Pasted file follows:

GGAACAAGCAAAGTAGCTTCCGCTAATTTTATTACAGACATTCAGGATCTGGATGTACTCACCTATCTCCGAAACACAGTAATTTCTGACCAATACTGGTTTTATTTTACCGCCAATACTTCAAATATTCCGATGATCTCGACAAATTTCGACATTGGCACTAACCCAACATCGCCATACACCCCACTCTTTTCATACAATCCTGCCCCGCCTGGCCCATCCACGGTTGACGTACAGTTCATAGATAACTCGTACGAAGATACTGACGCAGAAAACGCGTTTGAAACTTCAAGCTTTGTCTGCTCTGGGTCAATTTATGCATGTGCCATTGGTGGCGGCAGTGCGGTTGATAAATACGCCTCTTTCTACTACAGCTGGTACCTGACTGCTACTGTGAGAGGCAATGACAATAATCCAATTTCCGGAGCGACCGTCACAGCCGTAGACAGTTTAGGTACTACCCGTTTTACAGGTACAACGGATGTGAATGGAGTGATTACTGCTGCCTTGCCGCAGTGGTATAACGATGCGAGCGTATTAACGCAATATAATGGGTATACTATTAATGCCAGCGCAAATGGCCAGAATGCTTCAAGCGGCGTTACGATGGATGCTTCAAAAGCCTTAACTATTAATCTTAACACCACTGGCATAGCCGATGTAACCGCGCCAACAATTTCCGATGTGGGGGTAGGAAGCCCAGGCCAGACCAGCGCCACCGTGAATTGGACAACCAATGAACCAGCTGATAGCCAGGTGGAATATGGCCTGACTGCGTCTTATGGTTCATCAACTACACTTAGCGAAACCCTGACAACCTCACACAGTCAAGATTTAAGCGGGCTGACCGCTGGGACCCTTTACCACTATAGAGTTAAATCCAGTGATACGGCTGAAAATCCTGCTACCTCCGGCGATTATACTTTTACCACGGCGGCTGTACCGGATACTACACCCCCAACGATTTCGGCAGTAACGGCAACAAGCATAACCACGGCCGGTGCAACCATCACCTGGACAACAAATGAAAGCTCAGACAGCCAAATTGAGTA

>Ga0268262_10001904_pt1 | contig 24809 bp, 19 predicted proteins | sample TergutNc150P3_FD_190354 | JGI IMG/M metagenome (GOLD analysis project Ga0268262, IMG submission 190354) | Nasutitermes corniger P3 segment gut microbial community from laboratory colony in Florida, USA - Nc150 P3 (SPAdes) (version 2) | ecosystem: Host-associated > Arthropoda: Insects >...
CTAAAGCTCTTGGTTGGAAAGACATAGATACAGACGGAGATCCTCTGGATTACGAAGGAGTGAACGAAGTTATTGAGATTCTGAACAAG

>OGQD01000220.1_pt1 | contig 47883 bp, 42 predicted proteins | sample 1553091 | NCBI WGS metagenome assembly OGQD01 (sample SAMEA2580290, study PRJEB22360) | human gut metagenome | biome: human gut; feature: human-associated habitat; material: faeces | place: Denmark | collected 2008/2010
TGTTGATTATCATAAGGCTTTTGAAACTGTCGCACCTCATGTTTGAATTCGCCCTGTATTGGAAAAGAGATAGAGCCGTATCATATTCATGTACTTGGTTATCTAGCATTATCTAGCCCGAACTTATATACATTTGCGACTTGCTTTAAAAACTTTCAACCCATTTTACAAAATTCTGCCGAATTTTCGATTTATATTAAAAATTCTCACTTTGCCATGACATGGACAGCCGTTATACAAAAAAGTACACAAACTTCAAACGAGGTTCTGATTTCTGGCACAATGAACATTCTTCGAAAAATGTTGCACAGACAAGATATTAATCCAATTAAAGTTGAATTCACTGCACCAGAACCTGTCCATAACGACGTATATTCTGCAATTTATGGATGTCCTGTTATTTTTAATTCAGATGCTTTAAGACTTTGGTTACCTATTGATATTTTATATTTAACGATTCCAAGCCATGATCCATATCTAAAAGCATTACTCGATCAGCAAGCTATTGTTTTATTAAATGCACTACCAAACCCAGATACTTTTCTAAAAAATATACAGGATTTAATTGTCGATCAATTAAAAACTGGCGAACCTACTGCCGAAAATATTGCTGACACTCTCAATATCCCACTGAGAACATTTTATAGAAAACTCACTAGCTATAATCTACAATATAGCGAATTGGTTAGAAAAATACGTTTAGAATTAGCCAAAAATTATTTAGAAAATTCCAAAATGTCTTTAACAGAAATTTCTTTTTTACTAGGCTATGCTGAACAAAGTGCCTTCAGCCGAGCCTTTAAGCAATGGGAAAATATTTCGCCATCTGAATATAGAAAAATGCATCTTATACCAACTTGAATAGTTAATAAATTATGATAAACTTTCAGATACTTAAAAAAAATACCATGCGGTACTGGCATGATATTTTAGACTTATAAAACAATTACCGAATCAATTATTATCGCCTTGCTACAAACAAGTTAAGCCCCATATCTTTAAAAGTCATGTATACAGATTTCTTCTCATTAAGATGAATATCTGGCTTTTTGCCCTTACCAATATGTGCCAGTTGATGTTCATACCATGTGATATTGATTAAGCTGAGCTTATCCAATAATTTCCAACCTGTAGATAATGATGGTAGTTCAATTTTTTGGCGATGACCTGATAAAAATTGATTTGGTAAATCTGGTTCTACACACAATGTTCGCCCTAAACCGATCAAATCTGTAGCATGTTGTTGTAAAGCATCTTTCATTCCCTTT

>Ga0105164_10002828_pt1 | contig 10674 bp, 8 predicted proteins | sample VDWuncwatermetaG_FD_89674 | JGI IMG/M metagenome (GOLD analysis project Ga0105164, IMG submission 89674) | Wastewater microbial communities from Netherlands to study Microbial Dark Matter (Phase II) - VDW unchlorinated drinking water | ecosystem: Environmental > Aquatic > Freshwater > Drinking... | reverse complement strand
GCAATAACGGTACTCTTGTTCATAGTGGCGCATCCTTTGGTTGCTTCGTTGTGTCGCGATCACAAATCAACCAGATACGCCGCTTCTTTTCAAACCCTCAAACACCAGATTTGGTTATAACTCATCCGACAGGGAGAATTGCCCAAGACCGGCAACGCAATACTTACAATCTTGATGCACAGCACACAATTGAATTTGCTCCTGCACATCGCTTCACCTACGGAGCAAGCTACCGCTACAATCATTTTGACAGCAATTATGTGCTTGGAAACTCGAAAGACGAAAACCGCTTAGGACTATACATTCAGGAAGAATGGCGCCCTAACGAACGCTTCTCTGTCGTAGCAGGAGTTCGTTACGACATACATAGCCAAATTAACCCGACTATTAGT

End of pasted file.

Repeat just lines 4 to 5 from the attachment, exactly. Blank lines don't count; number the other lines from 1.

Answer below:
>OGQD01000220.1_pt1 | contig 47883 bp, 42 predicted proteins | sample 1553091 | NCBI WGS metagenome assembly OGQD01 (sample SAMEA2580290, study PRJEB22360) | human gut metagenome | biome: human gut; feature: human-associated habitat; material: faeces | place: Denmark | collected 2008/2010
TGTTGATTATCATAAGGCTTTTGAAACTGTCGCACCTCATGTTTGAATTCGCCCTGTATTGGAAAAGAGATAGAGCCGTATCATATTCATGTACTTGGTTATCTAGCATTATCTAGCCCGAACTTATATACATTTGCGACTTGCTTTAAAAACTTTCAACCCATTTTACAAAATTCTGCCGAATTTTCGATTTATATTAAAAATTCTCACTTTGCCATGACATGGACAGCCGTTATACAAAAAAGTACACAAACTTCAAACGAGGTTCTGATTTCTGGCACAATGAACATTCTTCGAAAAATGTTGCACAGACAAGATATTAATCCAATTAAAGTTGAATTCACTGCACCAGAACCTGTCCATAACGACGTATATTCTGCAATTTATGGATGTCCTGTTATTTTTAATTCAGATGCTTTAAGACTTTGGTTACCTATTGATATTTTATATTTAACGATTCCAAGCCATGATCCATATCTAAAAGCATTACTCGATCAGCAAGCTATTGTTTTATTAAATGCACTACCAAACCCAGATACTTTTCTAAAAAATATACAGGATTTAATTGTCGATCAATTAAAAACTGGCGAACCTACTGCCGAAAATATTGCTGACACTCTCAATATCCCACTGAGAACATTTTATAGAAAACTCACTAGCTATAATCTACAATATAGCGAATTGGTTAGAAAAATACGTTTAGAATTAGCCAAAAATTATTTAGAAAATTCCAAAATGTCTTTAACAGAAATTTCTTTTTTACTAGGCTATGCTGAACAAAGTGCCTTCAGCCGAGCCTTTAAGCAATGGGAAAATATTTCGCCATCTGAATATAGAAAAATGCATCTTATACCAACTTGAATAGTTAATAAATTATGATAAACTTTCAGATACTTAAAAAAAATACCATGCGGTACTGGCATGATATTTTAGACTTATAAAACAATTACCGAATCAATTATTATCGCCTTGCTACAAACAAGTTAAGCCCCATATCTTTAAAAGTCATGTATACAGATTTCTTCTCATTAAGATGAATATCTGGCTTTTTGCCCTTACCAATATGTGCCAGTTGATGTTCATACCATGTGATATTGATTAAGCTGAGCTTATCCAATAATTTCCAACCTGTAGATAATGATGGTAGTTCAATTTTTTGGCGATGACCTGATAAAAATTGATTTGGTAAATCTGGTTCTACACACAATGTTCGCCCTAAACCGATCAAATCTGTAGCATGTTGTTGTAAAGCATCTTTCATTCCCTTT